Given the events of 2007, the elections are the last opportunity for us as a country to get our politics right. If we bungle Monday’s election or go back to killing each other, not only will the world give up on us as a civilised nation but Kenyans too could lose faith in their own country. Whatever the outcome of this election, normal life continues for the Kenyan family.
The world will not stop because of the electoral outcome, and that applies to voters as much as to the candidates. Ultimately, the fate of this country depends on the conduct of the contesting politicians and the efficiency of the electoral authorities. It has been said many times before but it bears repeating: the vanquished must accept defeat with grace. There is no dignity in being a sore loser and it poses a grave danger to 40 million Kenyans.
As to the winner, you must not behave as if you have been granted a title to the property called Kenya. Be magnanimous in victory. You and your supporters must respect those whom you have defeated. You have a duty of national healing to reach out to your rivals and behave like the President of everyone, not just your supporters. Revenge and political score settling are primitive and unworthy. Excluding supporters of your rivals from the political mainstream is destructive and divides the country. This is a moment of statesmanship.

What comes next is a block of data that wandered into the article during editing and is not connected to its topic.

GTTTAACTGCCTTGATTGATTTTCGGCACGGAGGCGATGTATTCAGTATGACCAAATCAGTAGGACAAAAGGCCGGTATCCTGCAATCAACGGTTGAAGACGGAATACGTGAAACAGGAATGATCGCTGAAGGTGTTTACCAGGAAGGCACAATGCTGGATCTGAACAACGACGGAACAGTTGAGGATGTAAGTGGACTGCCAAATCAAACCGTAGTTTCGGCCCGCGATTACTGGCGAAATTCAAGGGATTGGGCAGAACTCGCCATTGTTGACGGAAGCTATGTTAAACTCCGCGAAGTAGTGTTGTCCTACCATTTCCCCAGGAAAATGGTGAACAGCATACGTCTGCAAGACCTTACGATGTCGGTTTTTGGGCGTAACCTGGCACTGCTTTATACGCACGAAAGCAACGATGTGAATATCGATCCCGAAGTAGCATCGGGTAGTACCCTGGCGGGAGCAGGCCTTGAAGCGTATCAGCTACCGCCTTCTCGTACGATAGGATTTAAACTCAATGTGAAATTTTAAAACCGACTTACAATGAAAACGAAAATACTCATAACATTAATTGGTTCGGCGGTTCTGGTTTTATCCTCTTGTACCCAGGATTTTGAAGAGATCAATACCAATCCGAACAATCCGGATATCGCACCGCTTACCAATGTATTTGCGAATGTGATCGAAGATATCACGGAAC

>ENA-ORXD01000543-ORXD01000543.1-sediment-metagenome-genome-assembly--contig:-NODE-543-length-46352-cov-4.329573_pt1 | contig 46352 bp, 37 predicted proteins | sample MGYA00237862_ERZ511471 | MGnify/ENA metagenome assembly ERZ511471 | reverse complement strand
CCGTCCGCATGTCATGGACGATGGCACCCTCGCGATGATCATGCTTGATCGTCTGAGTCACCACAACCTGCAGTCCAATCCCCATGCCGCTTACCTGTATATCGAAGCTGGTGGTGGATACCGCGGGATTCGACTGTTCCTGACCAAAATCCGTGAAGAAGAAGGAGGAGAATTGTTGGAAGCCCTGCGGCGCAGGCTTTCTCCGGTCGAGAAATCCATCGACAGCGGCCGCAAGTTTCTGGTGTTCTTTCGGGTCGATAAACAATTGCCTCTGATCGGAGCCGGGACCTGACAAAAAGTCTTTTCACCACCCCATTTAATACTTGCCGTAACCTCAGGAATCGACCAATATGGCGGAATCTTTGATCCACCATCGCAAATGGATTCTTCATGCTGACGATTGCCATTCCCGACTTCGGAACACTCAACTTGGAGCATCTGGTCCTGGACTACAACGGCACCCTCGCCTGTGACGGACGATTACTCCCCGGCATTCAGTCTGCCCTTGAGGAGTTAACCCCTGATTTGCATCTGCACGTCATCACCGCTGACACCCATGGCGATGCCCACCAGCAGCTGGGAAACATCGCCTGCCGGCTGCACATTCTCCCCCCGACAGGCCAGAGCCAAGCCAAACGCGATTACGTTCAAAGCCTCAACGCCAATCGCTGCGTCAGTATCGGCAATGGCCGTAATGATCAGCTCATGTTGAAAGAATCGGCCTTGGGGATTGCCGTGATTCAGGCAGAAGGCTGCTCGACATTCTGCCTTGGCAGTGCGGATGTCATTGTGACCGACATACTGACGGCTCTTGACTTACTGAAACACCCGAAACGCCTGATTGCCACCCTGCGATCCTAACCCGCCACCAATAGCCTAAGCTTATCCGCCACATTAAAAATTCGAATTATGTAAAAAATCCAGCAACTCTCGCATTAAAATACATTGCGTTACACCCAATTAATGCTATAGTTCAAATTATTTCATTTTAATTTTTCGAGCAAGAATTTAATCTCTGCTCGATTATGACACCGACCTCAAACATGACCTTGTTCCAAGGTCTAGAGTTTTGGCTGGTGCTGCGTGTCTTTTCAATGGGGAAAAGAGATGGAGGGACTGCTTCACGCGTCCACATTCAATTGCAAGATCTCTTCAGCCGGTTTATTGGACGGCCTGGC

The Kenyan nation has invested heavily in reforming its institutions, such as the police, the Judiciary and the Independent Electoral and Boundaries Commission. These institutions must be allowed to do their job. Have faith in them. Any calls for street protests that could lead to violence must be completely rejected.
With the new order, the ignominy of a departing president being booed and pelted with mud must never be repeated. The nightmarish scenes of Kenyans tearing down the pillars of their economy must be consigned to the dustbins of history. Images of brother turning on brother are best deleted from the collective memory.
Here is our opportunity to shame the sceptics and doomsday theorists. We must prove wrong those who are addicted to the image of Africa as a continent of bloodshed and suffering , such as the makers of the CNN story showing militia preparing for war in the Rift Valley.
As a nation we must show that we learnt our lesson from 2007. It is a chance to demonstrate that we have come of age and are fully prepared to take our rightful place among the community of secure democracies.
The last time we descended into anarchy and bloodshed, more than 1,000 Kenyans were butchered and 600,000 evicted from their homes. Our country was the scene of the most shocking atrocities, such as the burning of people inside a church building. Even today, there are Kenyans who are refugees in their own country. In that season of madness the economy lost at least Sh25 billion.
The future of this beloved country is today in our hands once again. By all going out to vote, respecting the outcome and ensuring law and order, we will be united in sending out a firm message to the world: Never again.